IDEAS home Printed from https://ideas.repec.org/
MyIDEAS: Login to save this paper or follow this series

Information Revelation and Market Incompleteness

  • Jose Marin
  • Rohit Rahi

\documentstyle[portada,11pt]{article} This paper shows that the presence of private information in an economy can be a source of market incompleteness even when it is feasible to issue a set of securities that completely eliminates the informational asymmetries in equilibrium. We analyze a simple security design model in which a volume maximizing futures exchange chooses not only the characteristics of each individual contract but also the number of contracts. Agents have rational expectations and differ in information, endowments and, possibly, attitudes toward risk. The emergence of complete or incomplete markets in equilibrium depends on whether the {\it adverse selection effect} is stronger or weaker than the {\it Hirshleifer effect}, as new securities are issued and prices reveal more information. When the Hirshleifer effect dominates, the exchange chooses an incomplete set of financial contracts, and the equilibrium price is partially revealing.

(This abstract was borrowed from another version of this item.)

To our knowledge, this item is not available for download. To find whether it is available, there are three options:
1. Check below under "Related research" whether another version of this item is available online.
2. Check on the provider's web page whether it is in fact available.
3. Perform a search for a similarly titled item that would be available.

Paper provided by Birkbeck, Department of Economics, Mathematics & Statistics in its series Archive Working Papers with number 024.

as
in new window

Length:
Date of creation: Aug 1996
Date of revision:
Handle: RePEc:bbk:bbkifr:024
Contact details of provider: Postal: Malet Street, London WC1E 7HX, UK
Phone: 44-20- 7316429
Fax: 44-20- 7316416
Web page: http://www.ems.bbk.ac.uk/

Order Information: Email:


References listed on IDEAS
Please report citation or reference errors to , or , if you are the registered author of the cited work, log in to your RePEc Author Service profile, click on "citations" and make appropriate adjustments.:

as in new window
  1. Bhattacharya Utpal & Reny Philip J. & Spiegel Matthew, 1995. "Destructive Interference in an Imperfectly Competitive Multi-Security Market," Journal of Economic Theory, Elsevier, vol. 65(1), pages 136-170, February.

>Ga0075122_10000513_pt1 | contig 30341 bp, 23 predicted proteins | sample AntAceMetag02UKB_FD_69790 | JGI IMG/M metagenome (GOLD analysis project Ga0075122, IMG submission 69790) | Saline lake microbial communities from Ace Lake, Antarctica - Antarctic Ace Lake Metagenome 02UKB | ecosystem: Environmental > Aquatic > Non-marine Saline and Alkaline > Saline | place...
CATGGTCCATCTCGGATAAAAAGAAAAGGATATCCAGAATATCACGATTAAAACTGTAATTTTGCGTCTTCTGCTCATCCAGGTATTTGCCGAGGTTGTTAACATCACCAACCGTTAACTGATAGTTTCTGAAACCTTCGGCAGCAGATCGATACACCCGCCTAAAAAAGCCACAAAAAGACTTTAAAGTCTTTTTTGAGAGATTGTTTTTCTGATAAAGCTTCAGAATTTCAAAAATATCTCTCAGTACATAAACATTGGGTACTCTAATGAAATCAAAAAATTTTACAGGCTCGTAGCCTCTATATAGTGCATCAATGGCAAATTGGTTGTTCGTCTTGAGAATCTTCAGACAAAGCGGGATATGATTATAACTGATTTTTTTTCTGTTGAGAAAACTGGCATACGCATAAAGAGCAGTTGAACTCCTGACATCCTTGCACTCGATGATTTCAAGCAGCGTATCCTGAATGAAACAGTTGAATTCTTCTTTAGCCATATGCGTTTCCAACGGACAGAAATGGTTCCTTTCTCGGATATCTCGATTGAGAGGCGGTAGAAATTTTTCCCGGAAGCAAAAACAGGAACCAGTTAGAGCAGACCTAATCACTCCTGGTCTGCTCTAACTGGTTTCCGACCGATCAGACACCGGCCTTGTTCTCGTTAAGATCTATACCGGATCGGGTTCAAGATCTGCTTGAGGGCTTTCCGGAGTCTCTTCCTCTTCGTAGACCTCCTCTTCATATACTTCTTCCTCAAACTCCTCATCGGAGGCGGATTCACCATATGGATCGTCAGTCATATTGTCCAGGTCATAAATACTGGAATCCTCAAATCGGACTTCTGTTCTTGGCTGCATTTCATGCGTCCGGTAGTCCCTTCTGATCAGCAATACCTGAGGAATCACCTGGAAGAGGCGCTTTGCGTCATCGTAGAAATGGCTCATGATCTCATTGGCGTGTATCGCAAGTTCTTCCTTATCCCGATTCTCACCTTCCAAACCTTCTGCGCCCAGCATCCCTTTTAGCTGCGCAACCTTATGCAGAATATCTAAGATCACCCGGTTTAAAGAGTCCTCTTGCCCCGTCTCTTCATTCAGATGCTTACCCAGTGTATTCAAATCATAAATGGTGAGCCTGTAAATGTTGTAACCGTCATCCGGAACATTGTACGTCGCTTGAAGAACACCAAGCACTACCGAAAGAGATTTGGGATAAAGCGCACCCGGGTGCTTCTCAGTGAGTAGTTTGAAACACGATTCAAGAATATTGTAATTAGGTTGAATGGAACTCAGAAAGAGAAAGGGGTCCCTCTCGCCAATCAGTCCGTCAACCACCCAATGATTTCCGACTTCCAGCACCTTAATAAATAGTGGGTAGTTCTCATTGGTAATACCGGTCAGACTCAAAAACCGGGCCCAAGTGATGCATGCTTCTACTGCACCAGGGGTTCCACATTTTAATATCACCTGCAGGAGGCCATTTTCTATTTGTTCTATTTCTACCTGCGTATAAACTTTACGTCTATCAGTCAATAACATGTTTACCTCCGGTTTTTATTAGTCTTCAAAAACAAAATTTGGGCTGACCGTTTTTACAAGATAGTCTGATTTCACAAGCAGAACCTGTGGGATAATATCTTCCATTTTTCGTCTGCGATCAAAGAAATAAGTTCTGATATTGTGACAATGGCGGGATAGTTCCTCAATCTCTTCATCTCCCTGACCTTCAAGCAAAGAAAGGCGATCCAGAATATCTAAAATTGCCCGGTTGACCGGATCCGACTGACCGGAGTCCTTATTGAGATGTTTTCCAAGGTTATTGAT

2. Allen, Franklin & Gale, Douglas, 1991. "Arbitrage, Short Sales, and Financial Innovation," Econometrica, Econometric Society, vol. 59(4), pages 1041-68, July.
  3. Franklin Allen & Douglas Gale, 1990. "Incomplete Markets and Incentives to Set Up an Options Exchange*," The Geneva Risk and Insurance Review, Palgrave Macmillan, vol. 15(1), pages 17-46, March.
Full references (including those not matched with items on IDEAS)

This item is not listed on Wikipedia, on a reading list or among the top items on IDEAS.

When requesting a correction, please mention this item's handle: RePEc:bbk:bbkifr:024. See general information about how to correct material in RePEc.

For technical questions regarding this item, or to correct its authors, title, abstract, bibliographic or download information, contact: ()

If you have authored this item and are not yet registered with RePEc, we encourage you to do it here. This allows to link your profile to this item. It also allows you to accept potential citations to this item that we are uncertain about.

If references are entirely missing, you can add them using this form.

If the full references list an item that is present in RePEc, but the system did not link to it, you can help with this form.

If you know of missing items citing this one, you can help us creating those links by adding the relevant references in the same way as above, for each refering item. If you are a registered author of this item, you may also want to check the "citations" tab in your profile, as there may be some citations waiting for confirmation.

Please note that corrections may take a couple of weeks to filter through the various RePEc services.

This information is provided to you by IDEAS at the Research Division of the Federal Reserve Bank of St. Louis using RePEc data.